One specific feedback I got, the section is a fresh take on how the show was presented, most especially in a mall – one goes through the entire fair and eventually reaches the endpoint of its entirety. For me, it foils up the entire experience of presenting snippets of Philippine contemporary art to audiences, and the market.
Apart from this, there are many people who have mentioned that public programs are a good way to enlighten more audiences about contemporary art and its related contexts. For the talks, I was always interested to catch how the open forum pans out as we also expect to converse with our attendees who were mostly collectors, gallerists, artists, cultural workers, and the public including a few students.
In our last interview, you mentioned that you tend to be more generative and collaborative when working with groups and that you are open to learning many things across the arts ecosystem. What would you say are your learnings from putting up this show?
Among many others, I could say that each of the iterations required specific adjustments depending on the needs and contexts. For instance, we offered more dialogues this year, and I have worked with more people in implementing the talks compared to last year’s online runs.
Another example is learning from each person you work with. There’s definitely something you can pick up from each experience. Each project also has its own demands, and these should be addressed proactively. Projects in the arts and culture sector often operate or get implemented through a network. By network, I point to interwoven stakeholders for each project which would either have a direct/indirect effect on its success, particularly hinged on support and collaboration.
You meet and collaborate with people in the Philippine art scene who work with different forms and genres. Does your personal art preference affect how you curate? What do you look for in an artwork?
I am particularly interested in works, perhaps projects and practices, that attempt to weave together people, spaces, and places by balancing artistry and criticality. I am also interested in both viscerality and materiality as well as the contexts the works aim to bring forth – how artists try to translate their ideas and why such matter to them and eventually connect them to a bigger picture, or shall I say the now. I think it’s crucial to think about these things to explore all possible layers of understanding one can get from each artistic and creative cue.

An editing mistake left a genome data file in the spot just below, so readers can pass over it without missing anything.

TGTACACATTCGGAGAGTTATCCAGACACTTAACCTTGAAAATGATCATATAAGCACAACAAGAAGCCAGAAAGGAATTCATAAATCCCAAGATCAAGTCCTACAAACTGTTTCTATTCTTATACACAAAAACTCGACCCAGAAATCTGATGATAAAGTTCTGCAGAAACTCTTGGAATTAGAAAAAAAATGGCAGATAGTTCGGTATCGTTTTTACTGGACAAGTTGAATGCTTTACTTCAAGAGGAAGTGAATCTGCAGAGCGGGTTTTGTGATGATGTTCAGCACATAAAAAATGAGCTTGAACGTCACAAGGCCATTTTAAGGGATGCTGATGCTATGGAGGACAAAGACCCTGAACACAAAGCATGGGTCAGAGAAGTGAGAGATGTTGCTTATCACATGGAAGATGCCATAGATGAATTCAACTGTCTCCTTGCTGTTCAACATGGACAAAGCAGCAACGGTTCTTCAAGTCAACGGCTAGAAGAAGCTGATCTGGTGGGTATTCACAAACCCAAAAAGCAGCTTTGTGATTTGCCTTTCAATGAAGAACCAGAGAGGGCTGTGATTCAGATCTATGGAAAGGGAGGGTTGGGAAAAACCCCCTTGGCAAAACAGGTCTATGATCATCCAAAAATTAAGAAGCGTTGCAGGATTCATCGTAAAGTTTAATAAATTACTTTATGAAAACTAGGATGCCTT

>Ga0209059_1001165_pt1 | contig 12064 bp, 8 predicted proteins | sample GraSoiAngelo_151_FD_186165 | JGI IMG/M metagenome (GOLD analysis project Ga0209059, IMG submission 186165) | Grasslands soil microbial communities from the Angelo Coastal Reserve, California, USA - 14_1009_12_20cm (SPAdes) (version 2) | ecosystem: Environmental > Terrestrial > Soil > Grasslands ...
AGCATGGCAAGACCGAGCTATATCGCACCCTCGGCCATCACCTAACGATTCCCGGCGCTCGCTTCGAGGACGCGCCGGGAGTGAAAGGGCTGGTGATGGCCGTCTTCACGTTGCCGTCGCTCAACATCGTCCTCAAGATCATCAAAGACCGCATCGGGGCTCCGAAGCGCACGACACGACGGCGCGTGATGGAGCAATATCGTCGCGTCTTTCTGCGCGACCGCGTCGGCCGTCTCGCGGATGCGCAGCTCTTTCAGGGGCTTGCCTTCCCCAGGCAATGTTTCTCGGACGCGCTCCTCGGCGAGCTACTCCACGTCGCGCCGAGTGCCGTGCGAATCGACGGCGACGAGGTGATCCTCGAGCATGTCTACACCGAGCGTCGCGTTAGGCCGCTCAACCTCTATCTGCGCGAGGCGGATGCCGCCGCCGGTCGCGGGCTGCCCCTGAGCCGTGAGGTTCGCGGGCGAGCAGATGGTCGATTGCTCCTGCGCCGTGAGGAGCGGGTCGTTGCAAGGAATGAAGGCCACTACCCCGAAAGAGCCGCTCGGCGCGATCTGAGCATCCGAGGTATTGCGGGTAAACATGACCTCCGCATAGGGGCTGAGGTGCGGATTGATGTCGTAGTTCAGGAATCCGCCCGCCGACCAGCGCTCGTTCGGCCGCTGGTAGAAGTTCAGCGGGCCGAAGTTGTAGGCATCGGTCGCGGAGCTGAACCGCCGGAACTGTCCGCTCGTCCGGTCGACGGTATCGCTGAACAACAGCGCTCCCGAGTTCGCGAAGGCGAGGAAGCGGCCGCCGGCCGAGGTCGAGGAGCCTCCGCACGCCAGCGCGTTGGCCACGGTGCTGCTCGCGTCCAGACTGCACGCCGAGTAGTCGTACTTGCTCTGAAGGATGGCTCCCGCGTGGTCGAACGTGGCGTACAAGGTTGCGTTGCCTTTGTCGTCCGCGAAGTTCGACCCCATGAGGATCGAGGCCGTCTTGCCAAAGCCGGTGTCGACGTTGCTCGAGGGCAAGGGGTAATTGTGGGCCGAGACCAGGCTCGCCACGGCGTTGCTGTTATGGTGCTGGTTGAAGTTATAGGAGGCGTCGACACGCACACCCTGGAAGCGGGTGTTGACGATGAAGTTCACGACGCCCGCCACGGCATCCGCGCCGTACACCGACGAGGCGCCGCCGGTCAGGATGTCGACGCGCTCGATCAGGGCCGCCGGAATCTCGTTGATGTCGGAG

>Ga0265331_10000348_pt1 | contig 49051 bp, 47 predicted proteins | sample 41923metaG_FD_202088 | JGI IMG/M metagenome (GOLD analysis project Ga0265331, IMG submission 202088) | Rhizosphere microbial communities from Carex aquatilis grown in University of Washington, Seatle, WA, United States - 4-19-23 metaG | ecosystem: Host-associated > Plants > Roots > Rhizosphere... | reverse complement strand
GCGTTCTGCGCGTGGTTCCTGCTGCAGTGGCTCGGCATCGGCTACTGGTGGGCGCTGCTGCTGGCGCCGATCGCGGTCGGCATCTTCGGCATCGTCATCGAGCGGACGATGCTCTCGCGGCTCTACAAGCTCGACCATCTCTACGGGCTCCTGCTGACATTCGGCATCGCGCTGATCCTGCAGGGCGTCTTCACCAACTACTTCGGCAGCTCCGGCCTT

Is ManilaBang your last show for 2022? Can you let us in on some of your plans for the next year and what the art industry can expect from you moving forward?
I am on a self-imposed (mini) break for the first quarter of 2023. There are some collaborations, mostly exhibitions, in the pipeline in the succeeding months with individuals and groups within and outside the Philippines. The pandemic also has taught me how to operate or approach one day at a time. For now, I am looking into constantly sustaining both my curatorial and writing practice along with teaching. •
Gabrielle de la Cruz started writing about architecture and design in 2019. She previously wrote for BluPrint magazine and was trained under the leadership of then editor-in-chief Judith Torres and previous creative director Patrick Kasingsing. Read more of her work here and follow her on Instagram @gabbie.delacruz.